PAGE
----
As your “first step” look at your MSP’s functions, which includes the people in each role (support, centralized services like backup and RMM tools, technology alignment, and vCIO. Calculate how many seats each person in these roles can manage and use that to find your average cost per seat per labor, then do the same thing for tools. 

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I call this “micro-Pica-nomics,” while “macro-Pica-nomics” does the same, but also considers how much revenue your functions can touch. Once you accomplish you set up with this framework, the rest is just math that can be completed with a calculator. Eliminate any inefficiencies in your MSP, to make sure that your price matches up with the value that your MSP provides in the marketplace.

Use internal evaluations

There are several areas within your own MSP that you should evaluate to help determine the correct pricing strategy. Most MSPs have too many tickets based on their number of users, which can really hamper the quality of work your support team is able to offer. Examine the ratio of support resources available to the number of seats a person can manage. You can calculate the ratio by dividing the number of seats the MSP has by the number of tickets and alerts.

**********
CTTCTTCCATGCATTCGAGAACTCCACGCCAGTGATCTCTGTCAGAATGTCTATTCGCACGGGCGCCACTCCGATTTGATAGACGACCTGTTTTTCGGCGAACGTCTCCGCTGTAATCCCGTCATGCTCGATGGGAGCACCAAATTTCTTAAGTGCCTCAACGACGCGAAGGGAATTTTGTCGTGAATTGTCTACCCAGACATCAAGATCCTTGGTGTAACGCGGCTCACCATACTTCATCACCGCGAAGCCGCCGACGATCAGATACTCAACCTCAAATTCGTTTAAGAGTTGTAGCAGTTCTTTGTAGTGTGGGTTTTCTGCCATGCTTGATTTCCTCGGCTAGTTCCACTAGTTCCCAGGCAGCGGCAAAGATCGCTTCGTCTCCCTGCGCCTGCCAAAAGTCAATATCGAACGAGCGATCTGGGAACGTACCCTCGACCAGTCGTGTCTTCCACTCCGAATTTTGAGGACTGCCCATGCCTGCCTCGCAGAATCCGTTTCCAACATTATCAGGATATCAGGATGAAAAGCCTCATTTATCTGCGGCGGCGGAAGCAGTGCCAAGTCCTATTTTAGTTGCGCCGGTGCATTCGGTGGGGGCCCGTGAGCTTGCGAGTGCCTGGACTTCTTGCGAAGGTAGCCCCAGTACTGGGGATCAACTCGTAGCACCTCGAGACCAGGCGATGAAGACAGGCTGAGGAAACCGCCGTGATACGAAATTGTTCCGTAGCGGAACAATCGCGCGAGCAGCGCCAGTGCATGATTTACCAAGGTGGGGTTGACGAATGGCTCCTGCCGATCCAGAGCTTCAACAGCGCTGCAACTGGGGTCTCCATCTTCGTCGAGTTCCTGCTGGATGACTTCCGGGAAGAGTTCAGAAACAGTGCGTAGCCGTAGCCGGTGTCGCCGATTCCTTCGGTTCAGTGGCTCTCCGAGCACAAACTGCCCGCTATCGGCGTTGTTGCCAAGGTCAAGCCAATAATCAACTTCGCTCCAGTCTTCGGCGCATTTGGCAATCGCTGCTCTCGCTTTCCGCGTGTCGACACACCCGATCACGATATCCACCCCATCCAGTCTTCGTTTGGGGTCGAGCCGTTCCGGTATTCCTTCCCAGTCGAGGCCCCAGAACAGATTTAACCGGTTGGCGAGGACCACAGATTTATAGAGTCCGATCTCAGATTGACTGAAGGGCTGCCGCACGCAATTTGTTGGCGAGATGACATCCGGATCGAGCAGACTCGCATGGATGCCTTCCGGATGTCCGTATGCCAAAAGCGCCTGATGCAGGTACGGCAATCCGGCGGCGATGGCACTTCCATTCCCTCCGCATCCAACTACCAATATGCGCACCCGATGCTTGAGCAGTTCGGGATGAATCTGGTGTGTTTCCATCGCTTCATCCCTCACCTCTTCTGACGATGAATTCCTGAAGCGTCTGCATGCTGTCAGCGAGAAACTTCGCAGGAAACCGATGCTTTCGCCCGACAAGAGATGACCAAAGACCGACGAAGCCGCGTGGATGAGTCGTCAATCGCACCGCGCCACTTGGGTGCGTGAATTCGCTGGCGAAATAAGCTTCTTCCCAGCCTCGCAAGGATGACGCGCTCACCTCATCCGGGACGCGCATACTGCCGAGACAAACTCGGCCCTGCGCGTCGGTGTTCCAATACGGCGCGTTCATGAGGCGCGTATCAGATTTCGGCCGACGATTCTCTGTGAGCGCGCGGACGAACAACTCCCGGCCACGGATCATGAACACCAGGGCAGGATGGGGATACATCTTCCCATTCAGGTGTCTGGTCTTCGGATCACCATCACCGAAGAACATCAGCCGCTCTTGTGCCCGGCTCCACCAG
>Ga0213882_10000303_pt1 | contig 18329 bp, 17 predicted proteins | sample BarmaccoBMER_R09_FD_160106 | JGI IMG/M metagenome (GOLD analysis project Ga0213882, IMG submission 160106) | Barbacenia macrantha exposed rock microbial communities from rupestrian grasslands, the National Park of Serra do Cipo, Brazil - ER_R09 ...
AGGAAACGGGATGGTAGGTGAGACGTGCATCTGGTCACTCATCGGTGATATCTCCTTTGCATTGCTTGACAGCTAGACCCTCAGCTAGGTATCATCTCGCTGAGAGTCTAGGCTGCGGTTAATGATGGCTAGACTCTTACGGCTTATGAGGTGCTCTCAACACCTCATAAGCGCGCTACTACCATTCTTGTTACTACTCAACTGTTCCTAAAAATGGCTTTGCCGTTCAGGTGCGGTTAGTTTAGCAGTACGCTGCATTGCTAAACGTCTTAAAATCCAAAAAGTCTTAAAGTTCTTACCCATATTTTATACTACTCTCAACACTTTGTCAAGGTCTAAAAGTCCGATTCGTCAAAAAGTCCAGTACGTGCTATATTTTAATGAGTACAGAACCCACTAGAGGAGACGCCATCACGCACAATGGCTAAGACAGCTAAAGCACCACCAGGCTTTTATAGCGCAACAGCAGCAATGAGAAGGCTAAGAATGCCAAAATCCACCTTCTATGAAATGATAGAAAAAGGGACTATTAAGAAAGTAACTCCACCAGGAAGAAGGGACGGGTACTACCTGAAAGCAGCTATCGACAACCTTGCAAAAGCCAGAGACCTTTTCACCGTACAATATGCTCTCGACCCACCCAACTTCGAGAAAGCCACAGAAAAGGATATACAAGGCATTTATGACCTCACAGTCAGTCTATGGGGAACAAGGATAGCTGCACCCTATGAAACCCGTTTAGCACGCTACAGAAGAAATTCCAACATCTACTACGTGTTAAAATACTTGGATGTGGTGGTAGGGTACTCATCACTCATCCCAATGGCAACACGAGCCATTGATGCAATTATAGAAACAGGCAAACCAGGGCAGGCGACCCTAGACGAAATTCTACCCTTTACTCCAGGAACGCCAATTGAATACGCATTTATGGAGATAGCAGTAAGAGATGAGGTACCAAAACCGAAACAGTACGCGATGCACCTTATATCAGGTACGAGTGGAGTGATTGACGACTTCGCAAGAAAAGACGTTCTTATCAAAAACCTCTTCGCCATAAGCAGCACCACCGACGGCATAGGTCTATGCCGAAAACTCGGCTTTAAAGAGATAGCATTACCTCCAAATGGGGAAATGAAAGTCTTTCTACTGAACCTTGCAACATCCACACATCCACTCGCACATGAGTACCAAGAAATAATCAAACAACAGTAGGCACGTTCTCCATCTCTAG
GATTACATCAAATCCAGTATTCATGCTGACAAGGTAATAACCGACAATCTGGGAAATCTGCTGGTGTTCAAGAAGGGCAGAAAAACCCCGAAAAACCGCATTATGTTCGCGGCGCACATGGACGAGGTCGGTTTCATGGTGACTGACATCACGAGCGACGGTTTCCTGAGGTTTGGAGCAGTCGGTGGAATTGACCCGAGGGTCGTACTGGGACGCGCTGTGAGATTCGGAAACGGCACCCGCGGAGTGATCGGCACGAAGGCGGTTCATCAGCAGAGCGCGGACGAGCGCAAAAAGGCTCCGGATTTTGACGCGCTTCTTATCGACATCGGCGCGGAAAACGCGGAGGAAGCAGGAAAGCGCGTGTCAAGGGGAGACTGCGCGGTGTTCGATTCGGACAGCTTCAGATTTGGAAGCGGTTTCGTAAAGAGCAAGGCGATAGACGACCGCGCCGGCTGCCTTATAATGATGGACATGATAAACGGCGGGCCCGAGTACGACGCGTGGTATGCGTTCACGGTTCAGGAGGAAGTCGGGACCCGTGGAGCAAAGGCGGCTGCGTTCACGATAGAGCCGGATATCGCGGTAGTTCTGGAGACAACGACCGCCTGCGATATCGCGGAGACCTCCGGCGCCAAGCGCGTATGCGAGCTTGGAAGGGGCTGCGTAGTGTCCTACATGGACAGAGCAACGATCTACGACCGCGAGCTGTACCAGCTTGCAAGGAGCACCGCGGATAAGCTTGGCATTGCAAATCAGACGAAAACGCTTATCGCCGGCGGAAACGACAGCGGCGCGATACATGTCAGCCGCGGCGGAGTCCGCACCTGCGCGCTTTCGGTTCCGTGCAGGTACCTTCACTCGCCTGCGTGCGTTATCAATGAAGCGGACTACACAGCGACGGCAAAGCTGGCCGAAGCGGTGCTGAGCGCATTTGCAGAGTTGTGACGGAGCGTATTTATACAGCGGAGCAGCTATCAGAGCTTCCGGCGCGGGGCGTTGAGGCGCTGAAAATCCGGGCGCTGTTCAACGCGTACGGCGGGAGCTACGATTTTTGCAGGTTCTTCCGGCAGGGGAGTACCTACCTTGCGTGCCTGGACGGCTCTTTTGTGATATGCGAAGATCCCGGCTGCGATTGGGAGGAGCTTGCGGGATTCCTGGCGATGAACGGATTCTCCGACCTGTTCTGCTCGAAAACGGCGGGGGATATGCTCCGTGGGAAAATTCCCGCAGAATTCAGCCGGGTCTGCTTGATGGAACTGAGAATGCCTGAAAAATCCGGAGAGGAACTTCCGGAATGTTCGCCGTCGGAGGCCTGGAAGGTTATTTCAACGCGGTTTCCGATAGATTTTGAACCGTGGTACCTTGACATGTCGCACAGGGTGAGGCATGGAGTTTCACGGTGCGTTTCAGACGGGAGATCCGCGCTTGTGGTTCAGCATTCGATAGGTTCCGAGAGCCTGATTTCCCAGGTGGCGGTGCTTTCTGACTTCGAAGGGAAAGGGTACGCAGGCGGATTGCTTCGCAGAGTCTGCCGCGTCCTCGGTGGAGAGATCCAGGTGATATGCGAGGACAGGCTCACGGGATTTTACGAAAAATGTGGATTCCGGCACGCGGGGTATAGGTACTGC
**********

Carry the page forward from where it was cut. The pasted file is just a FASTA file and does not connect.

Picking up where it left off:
MSPs should aim to have a cost per support seat of $10 or less for their support function, which means that one support resource needs to manage about 500 seats. If that cost is higher, it leads to value and cost problems that will prevent you from adding the other valuable resources that allow you to charge more.

Use price per seat and average cost per seat as metrics to help in setting a pricing strategy. Be careful about what you include and exclude from your pricing strategy. For example, I often warn MSPs about bundling Office 365 into the core offering because it does not offer enough value for the way it inflates the cost per seat.

Most MSPs that I have spoken to don’t know their average cost per seat or even how to calculate it. Nearly the entire industry does not have a unit of measure, so they are relying on other data that could be misleading. When they run their gross margins at the end of the month and realize they are not where they need to be, it showcases this “data gap” that exists because they don’t have a framework in place to set their prices.

Using these steps, you can construct the pricing strategy that best fits your MSP business. The right pricing strategy will give you a major competitive advantage over other MSPs that use less precise methods to set their pricing strategy.

Ready Set Managed

Photo: Austin Distel / Unsplash

Bill Petherbridge

Posted by Bill Petherbridge

Bill is a Content Marketing Associate at Barracuda MSP. In this position, Bill is a key contributor to the management of the SmarterMSP.com and Barracuda MSP blogs. He also serves as copyeditor for Barracuda MSP content, in addition to maintaining Barracuda MSP's social media presence.